First Minister's Question Time – in the Scottish Parliament at 12:00 pm on 25th January 2007.
To ask the First Minister what further action the Scottish Executive will take to address the essential needs of senior citizens who are currently living below Government-defined poverty levels despite previous initiatives which provided free bus travel, free central heating and free personal care. (S2F-2670)
As John Swinburne recognises, we have taken significant steps to address pensioner poverty, lifting 120,000 pensioners from relative poverty since 1997. The work will continue, as is evidenced by the recent expansion of the free central heating programme.
Does the First Minister agree that fuel poverty among the elderly is a national disgrace? Fuel bills have doubled over the past three years. Since June 2006, wholesale prices of gas have dropped by more than 60 per cent, but no reduction has been offered to the consumer. Fuel suppliers in Scotland have diverse schemes whereby senior citizens can obtain rebates or deductions if they meet certain criteria. Senior citizens call that "the well-concealed kindly face" of the fuel companies. Will the First Minister consider calling an urgent meeting of the chairmen and chief executives of the main fuel suppliers in Scotland with a view to getting an across-the-board collective agreement for a 20 per cent reduction in the tariff charges to every pensioner household in Scotland, effective immediately, in return for doing away with their "well-concealed kindly face" schemes? Such an agreement could save countless lives this winter.
When fuel prices at source go down, the fuel and energy companies should reflect that in their prices—not only because of the positive impact it would have on pensioners but because of the positive impact it would have on hard-working families too.
I will reiterate something I said to the chamber before Christmas. The previous Minister for Communities met the energy companies about this issue. I will be happy to ensure that the new Minister for Communities supplies Mr Swinburne with information on the outcome of those meetings and on the actions that the companies have promised to undertake.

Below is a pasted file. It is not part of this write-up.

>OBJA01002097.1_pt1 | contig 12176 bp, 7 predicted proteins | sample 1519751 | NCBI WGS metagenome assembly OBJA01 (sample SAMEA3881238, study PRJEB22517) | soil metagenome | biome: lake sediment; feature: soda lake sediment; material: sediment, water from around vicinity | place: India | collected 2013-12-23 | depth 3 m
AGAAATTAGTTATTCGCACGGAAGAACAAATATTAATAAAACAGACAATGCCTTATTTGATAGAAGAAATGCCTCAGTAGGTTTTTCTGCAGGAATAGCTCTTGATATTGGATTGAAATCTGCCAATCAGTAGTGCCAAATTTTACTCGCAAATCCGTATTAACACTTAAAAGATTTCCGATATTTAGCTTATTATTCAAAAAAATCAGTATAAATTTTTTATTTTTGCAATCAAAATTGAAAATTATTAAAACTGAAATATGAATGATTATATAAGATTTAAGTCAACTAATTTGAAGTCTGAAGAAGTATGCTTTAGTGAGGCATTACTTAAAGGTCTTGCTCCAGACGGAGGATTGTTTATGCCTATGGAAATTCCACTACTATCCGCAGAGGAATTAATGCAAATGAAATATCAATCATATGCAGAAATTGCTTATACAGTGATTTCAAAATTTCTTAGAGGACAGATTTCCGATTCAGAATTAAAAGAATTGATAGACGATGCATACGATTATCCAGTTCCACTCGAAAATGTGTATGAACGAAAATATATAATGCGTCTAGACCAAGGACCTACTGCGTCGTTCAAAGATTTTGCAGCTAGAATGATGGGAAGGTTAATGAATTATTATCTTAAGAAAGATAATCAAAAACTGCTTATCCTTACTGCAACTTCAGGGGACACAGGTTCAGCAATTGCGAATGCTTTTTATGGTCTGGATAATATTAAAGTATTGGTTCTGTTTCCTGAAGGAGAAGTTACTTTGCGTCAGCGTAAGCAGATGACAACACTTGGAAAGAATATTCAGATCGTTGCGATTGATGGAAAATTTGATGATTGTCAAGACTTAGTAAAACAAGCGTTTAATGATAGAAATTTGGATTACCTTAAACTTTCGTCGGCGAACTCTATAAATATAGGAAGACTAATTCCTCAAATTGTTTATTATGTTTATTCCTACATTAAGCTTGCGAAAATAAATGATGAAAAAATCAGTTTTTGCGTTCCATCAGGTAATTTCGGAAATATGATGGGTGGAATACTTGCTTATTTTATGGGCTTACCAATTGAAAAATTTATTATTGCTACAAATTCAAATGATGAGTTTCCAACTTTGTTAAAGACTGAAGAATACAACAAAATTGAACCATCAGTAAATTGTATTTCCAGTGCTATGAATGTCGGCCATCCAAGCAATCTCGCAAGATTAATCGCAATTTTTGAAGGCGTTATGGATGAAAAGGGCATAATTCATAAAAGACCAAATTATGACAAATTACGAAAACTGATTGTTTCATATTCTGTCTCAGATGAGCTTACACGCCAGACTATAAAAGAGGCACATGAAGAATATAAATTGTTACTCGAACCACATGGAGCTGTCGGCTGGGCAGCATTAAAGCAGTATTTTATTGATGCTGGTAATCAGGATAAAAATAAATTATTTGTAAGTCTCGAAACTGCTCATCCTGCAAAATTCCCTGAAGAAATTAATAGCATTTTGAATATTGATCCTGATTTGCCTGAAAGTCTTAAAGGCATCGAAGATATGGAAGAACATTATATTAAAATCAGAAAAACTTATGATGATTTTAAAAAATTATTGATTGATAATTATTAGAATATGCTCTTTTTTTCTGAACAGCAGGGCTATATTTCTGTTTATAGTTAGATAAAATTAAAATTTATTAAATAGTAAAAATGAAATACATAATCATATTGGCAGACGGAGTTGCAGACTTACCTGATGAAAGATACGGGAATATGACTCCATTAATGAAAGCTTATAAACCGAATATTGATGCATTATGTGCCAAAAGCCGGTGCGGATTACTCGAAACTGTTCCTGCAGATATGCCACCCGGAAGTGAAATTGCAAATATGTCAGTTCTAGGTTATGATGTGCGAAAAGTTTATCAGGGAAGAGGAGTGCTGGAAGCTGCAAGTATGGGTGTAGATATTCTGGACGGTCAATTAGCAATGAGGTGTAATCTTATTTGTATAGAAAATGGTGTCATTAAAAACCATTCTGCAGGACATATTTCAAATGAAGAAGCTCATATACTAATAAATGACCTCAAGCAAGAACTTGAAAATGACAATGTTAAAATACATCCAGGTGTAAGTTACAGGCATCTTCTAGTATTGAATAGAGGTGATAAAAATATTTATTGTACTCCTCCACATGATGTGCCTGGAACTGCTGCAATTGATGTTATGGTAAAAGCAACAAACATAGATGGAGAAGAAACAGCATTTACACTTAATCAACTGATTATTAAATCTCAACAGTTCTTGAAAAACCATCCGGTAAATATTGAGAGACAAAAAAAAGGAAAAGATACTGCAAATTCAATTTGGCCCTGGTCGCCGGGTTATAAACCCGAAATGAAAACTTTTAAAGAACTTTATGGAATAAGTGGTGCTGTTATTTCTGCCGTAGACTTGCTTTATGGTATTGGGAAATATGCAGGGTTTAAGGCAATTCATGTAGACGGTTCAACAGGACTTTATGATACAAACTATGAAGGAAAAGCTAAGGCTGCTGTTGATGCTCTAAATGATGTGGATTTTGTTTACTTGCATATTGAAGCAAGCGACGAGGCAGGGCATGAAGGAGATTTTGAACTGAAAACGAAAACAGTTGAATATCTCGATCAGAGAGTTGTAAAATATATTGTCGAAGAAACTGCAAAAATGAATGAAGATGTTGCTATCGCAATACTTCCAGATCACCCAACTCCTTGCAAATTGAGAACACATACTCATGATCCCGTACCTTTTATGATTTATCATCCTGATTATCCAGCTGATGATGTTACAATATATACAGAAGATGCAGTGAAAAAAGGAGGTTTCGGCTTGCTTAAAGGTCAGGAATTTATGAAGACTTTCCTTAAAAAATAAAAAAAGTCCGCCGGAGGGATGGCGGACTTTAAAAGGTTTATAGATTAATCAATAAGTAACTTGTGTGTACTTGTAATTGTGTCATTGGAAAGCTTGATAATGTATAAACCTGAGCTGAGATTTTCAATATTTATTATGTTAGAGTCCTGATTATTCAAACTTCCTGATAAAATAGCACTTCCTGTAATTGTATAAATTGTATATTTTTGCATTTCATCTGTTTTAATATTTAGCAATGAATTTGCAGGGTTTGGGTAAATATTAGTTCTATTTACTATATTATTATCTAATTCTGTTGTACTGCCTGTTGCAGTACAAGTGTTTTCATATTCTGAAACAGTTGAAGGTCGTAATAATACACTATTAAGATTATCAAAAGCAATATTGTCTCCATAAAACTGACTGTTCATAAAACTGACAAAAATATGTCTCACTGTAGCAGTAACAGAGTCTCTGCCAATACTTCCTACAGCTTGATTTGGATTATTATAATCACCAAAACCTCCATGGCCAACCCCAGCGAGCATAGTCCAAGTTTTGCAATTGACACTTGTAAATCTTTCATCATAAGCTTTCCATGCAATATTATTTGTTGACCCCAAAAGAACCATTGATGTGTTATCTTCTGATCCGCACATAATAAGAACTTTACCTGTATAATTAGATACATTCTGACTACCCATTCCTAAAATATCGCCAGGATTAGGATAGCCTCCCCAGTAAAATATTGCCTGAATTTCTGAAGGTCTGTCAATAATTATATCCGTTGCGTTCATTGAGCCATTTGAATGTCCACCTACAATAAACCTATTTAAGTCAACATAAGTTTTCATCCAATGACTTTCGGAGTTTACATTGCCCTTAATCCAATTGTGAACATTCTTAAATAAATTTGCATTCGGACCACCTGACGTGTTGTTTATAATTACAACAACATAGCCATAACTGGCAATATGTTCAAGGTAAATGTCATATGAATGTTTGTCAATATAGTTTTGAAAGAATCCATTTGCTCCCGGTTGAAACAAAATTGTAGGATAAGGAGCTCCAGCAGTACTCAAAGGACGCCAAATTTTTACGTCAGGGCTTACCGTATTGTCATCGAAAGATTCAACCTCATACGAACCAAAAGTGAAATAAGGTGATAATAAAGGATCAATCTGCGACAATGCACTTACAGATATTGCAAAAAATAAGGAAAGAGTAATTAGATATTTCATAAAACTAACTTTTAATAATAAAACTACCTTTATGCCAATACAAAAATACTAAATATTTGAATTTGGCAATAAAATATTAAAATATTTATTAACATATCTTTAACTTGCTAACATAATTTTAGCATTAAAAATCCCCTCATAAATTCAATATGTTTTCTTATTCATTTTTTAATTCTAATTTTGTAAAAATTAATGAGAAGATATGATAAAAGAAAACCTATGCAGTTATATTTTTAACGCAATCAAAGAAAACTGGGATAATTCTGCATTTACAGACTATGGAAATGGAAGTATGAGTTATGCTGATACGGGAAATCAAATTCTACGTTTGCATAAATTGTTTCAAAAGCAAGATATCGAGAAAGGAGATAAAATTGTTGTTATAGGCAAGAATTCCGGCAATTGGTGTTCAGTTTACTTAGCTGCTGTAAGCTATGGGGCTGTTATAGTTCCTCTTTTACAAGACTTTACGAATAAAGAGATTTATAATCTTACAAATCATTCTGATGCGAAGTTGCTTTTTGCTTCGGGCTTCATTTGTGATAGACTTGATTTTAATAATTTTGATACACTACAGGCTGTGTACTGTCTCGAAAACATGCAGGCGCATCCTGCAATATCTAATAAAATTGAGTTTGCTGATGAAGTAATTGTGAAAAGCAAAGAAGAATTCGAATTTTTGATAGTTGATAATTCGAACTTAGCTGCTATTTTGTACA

I am sure that discussions with the companies will continue, as will our efforts, in our own right
My final question is on a positive note. Will the First Minister consider fast-tracking a bill to means test prisoners? Senior citizens are currently means tested and regularly lose their homes to pay for residential care. If prisoners were means tested and they were awarded £1,000 for losing the right to vote or £3,000 for having to slop out, it could be pointed out to them that it costs more than £30,000 a year to have them incarcerated and that the sums awarded to them could simply be deducted from the £30,000, reducing their debt to society. Let the no win, no fee lawyers handle that one.
John Swinburne perhaps speaks for many of us in the sentiments behind his question.
I believe in the principle of ensuring that we can pursue those who are responsible for the most serious crimes in our society. That is precisely why there are new provisions, for example on the proceeds of crime, whereby we can ensure that the profits that drug barons and others have made from their crimes are recovered for the public purse and invested in communities, to ensure that the communities that have been damaged are assisted in being repaired.
Although the member's suggested scheme might not be conventional—it might not be legal—in expressing the principles that lie behind it and his emotional reaction to what seems to be an exceptionally unfair ruling that is bemusing victims and witnesses across the country, perhaps John Swinburne speaks for the whole land.